Two hundred Jews and Arabs attended a ceremony at Tel Aviv University on Sunday to mark the 68th anniversary of the Palestinian “Nakba,” a term used by Palestinians to refer to the “catastrophe” of the creation of the State of Israel in 1948.
The event was held, as in years past, in front of the main entrance to the university rather than within the grounds of the institution.
Following instructions on the Facebook page for the event, many of the participants wore black and refrained from bringing partisan symbols, including Palestinian flags. Photos from the event, however, showed one Palestinian flag was placed on the speaker’s podium.
The event was attended by many members of the Joint (Arab) List, including party leader MK Ayman Odeh, MK Hanin Zoabi, MK Dov Khenin and MK Jamal Zahalka.
“The Nakba is our catastrophe: 531 villages were destroyed and whole families lost their entire worlds,” Odeh said during the event.
The Joint List leader continued: “It’s important to commemorate this day, especially in Tel Aviv, with a message to all of the citizens of Israel: The Nakba is not just a painful past, but also a possibility for a shared future. Only the recognition of past crimes will allow for the building of a shared citizenship based on equality and mutual respect.”
Joint List MK Osama Saadi, who also attended the ceremony, said, “At this extremely symbolic event at Tel Aviv University, Arab students are standing tall. In one hand, they are carrying the torch of knowledge and learning, and in the other hand the struggle for social and national justice as well as a just peace between two nations, which must be based on the principle of recognizing the Nakba of the Palestinian people.”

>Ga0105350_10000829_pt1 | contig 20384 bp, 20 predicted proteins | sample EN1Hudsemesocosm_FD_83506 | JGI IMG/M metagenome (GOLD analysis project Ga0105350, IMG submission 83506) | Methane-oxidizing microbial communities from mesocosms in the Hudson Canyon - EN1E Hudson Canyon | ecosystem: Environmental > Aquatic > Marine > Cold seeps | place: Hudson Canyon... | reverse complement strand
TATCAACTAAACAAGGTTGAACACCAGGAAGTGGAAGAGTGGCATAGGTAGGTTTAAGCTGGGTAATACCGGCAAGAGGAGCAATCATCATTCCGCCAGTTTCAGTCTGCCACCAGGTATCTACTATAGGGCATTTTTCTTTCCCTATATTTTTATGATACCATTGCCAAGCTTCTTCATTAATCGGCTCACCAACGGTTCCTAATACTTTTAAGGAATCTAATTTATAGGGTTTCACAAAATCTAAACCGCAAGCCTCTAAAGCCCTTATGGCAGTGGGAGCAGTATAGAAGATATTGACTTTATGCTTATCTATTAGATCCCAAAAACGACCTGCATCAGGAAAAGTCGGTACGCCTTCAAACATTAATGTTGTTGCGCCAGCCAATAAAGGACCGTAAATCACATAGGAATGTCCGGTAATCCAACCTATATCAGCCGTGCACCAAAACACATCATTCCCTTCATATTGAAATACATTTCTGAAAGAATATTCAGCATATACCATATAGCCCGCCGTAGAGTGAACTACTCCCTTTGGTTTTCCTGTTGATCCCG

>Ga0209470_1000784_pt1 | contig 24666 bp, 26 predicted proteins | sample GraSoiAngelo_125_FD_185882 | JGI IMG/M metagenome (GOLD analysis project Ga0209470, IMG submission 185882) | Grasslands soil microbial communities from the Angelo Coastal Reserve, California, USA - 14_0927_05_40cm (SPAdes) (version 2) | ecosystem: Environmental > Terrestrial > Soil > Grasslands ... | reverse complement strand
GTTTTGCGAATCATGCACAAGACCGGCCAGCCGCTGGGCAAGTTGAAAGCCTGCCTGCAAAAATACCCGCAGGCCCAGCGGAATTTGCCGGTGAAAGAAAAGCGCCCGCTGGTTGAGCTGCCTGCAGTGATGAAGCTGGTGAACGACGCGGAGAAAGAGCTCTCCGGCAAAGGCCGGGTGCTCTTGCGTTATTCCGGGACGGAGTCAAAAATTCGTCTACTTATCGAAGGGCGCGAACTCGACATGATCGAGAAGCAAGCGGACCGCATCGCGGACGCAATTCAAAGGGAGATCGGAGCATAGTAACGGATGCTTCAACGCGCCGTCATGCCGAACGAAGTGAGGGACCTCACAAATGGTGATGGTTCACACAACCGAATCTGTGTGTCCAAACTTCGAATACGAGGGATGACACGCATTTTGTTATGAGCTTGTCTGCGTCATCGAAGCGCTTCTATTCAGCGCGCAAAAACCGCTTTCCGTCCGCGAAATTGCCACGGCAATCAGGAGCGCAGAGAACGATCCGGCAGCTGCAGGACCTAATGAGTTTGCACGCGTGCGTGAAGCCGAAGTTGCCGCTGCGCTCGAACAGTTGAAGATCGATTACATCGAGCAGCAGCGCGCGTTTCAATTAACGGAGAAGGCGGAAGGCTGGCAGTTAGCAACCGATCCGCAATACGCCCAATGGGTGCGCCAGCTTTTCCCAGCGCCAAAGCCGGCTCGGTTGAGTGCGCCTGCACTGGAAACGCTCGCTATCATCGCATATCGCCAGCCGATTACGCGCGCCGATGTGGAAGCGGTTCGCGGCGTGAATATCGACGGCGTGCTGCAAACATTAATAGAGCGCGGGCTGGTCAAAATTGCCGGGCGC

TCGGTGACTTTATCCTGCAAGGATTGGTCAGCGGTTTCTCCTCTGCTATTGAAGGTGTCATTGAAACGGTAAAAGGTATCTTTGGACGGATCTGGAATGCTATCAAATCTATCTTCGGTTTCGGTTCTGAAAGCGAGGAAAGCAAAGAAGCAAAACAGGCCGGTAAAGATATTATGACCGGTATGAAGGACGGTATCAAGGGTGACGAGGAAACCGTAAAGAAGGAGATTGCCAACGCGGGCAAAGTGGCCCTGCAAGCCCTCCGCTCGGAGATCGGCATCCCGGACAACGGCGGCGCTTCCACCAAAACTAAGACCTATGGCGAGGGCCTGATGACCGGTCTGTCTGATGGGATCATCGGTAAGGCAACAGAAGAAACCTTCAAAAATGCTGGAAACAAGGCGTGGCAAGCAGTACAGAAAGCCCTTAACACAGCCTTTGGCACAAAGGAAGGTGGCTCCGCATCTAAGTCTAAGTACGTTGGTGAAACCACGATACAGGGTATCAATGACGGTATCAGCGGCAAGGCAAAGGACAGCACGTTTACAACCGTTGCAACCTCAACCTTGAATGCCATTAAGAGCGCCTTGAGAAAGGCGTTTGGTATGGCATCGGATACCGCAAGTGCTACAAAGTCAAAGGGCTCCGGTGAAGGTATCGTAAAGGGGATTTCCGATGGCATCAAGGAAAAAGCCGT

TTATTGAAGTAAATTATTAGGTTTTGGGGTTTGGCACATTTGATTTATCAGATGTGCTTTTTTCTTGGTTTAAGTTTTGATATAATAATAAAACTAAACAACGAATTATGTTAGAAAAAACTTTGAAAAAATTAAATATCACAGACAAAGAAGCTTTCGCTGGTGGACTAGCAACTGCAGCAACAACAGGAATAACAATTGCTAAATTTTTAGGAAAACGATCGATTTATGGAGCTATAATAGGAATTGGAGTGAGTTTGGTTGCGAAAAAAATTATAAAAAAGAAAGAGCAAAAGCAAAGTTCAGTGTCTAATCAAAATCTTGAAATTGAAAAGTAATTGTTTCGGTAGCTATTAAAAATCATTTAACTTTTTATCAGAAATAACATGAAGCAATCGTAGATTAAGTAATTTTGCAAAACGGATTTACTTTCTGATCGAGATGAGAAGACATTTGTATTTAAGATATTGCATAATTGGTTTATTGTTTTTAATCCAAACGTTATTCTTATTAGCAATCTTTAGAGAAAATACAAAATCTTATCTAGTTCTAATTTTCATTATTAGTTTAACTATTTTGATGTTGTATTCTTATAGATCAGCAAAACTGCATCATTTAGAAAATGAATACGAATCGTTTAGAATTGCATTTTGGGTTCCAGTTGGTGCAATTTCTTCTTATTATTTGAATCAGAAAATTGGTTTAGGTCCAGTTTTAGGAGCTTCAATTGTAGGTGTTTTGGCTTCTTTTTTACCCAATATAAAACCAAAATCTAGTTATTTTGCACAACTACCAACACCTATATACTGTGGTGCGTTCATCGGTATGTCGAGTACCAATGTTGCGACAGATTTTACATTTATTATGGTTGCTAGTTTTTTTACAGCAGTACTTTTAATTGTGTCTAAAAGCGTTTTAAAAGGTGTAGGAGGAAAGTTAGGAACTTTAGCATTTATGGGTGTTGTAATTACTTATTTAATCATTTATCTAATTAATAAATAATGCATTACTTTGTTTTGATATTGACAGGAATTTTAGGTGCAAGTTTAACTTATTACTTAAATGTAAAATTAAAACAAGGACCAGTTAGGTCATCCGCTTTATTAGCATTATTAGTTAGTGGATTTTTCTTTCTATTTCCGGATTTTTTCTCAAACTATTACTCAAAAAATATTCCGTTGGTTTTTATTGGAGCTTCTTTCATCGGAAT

Protesters from the right-wing Im Tirtzu organization set up a small counter-protest near the Nakba Day event. The counter-protesters waved Israeli flags, held up signs that said “Nakba Day equals day of lies,” and set up a 15-foot-tall inflatable Pinocchio nearby – “to emphasize the lie of the Nakba,” a statement from Im Tirztu said.
While last year’s Nakba Day event at the university saw a clash between participants and right-wing protesters, this year there were no reports of violence.
Every May, Palestinians and Arab Israelis – many of whom see themselves as Palestinians – hold rallies to commemorate the Nakba, the defeat and displacement of hundreds of thousands of Arabs in the 1948 war in which Israel gained its independence. Many of those refugees and their descendants, now numbering some five million according to the UN, live in the West Bank and Gaza Strip or in neighboring Syria, Lebanon and Jordan.
On Thursday, thousands of Israeli Arabs participated in the 19th annual “March of Return,” in which participants assert the right of descendants of Palestinians who fled Israel as a result of the 1948 War of Independence to return to the homes, or at least the land, they left.
Adiv Sterman contributed to this report.